Airline and hospitality sector winces anew as new border rules clamp down on travel — again

Canada's travel and hospitality sector has been left reeling by the federal government warning against non-essential trips abroad due to alarming numbers of COVID-19 cases.

WestJet CEO says travel advisory will create 'unnecessary disruption and chaos'

A sign displays COVID-19 safety information at an airport earlier this month. New rules designed to clamp down on travel amid the pandemic are another blow for airlines. (Brendon Thorne/Bloomberg)

Canada's travel and hospitality sector has been left reeling by the federal government warning against non-essential trips abroad due to alarming numbers of COVID-19 cases.

WestJet CEO Harry Taylor railed against the advisory, predicting it will create "unnecessary disruption and chaos" ahead of the holiday travel season.

"Fully vaccinated Canadians should not be singled out for choosing to take part in a safe activity," Taylor said in a statement.

"Travel bans, restrictions and blanket advisories are devastating to the continued economic recovery of the country and place tens of thousands of recently recalled Canadian travel and tourism jobs at risk."

He also claimed the government's warning is "not based on science and data," adding that Canada's travel measures fall out of step with border policies in the European Union, United Kingdom and United States. He is calling on the government to publicly share the COVID-19 data that informed Wednesday's advisory.

WATCH | Travel advisory 'not based on science,' WestJet exec says:

Travel advisory 'not based on science,' WestJet says

1 year ago
Duration 5:52
Andy Gibbons, WestJet's vice-president government relations, joins Power & Politics to discuss the federal government's new travel advisory against non-essential international travel.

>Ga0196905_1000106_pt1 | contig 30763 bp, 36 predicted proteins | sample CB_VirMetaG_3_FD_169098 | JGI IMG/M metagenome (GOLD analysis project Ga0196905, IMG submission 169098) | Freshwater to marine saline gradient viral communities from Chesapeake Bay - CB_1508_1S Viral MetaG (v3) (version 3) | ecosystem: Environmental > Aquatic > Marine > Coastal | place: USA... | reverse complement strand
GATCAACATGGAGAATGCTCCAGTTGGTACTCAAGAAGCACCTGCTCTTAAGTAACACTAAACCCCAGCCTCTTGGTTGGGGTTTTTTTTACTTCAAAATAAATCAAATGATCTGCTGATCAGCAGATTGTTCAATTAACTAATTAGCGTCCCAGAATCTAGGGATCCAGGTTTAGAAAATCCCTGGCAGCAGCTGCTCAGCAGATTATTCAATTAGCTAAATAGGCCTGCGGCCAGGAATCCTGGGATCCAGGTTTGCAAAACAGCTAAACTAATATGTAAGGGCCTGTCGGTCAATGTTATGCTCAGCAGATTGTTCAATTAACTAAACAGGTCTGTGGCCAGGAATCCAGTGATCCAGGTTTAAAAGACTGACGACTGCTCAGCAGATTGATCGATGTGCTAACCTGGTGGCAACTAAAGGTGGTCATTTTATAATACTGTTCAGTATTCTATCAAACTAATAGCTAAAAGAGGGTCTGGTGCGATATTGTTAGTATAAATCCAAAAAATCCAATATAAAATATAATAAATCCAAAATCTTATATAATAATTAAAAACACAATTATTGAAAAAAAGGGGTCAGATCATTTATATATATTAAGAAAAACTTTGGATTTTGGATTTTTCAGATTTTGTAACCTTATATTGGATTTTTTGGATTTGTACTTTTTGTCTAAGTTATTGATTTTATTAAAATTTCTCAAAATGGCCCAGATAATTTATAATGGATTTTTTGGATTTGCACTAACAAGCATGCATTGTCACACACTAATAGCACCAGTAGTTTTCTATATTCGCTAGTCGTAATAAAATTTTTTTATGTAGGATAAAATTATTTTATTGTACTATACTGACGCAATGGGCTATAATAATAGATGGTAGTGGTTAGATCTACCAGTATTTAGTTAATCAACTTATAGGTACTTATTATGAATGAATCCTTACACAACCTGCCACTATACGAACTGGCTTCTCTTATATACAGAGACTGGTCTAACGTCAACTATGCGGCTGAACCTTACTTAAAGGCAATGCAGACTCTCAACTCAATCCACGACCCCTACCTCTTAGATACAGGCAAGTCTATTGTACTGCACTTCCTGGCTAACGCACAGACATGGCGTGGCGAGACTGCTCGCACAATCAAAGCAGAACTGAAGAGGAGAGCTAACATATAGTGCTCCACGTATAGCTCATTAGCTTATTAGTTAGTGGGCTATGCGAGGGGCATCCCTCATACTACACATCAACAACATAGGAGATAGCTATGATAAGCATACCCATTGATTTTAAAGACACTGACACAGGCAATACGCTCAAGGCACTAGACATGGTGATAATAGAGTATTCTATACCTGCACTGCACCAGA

His statement came after a news conference in Ottawa where Health Minister Jean-Yves Duclos said the Omicron variant is now spreading in Canadian communities and across the globe, prompting a new advisory less than two months after the old one was lifted.

Duclos said the situation became more complicated at a pace he "couldn't have imagined" a few weeks ago.

"To those who were planning to travel I say very clearly, now is not the time to travel," he said Wednesday.

"I know this is difficult for airlines, for travel agencies, for families, for people who haven't been able to see each other for a long time," Duclos added in French.

He would not offer advice on domestic travel, adding that any travel restrictions within Canada will come from provincial governments, but Prime Minister Justin Trudeau urged Canadians to be cautious when making their travel plans.

Passengers walk through the international departures terminal of Sydney Airport in Sydney, Australia, on Friday, Dec. 10, 2021. The Australian Competition & Consumer Competition will not oppose Sydney Aviation Alliances proposed acquisition of Sydney Airport. Photographer: Brendon Thorne/Bloomberg (Brendon Thorne/Bloomberg)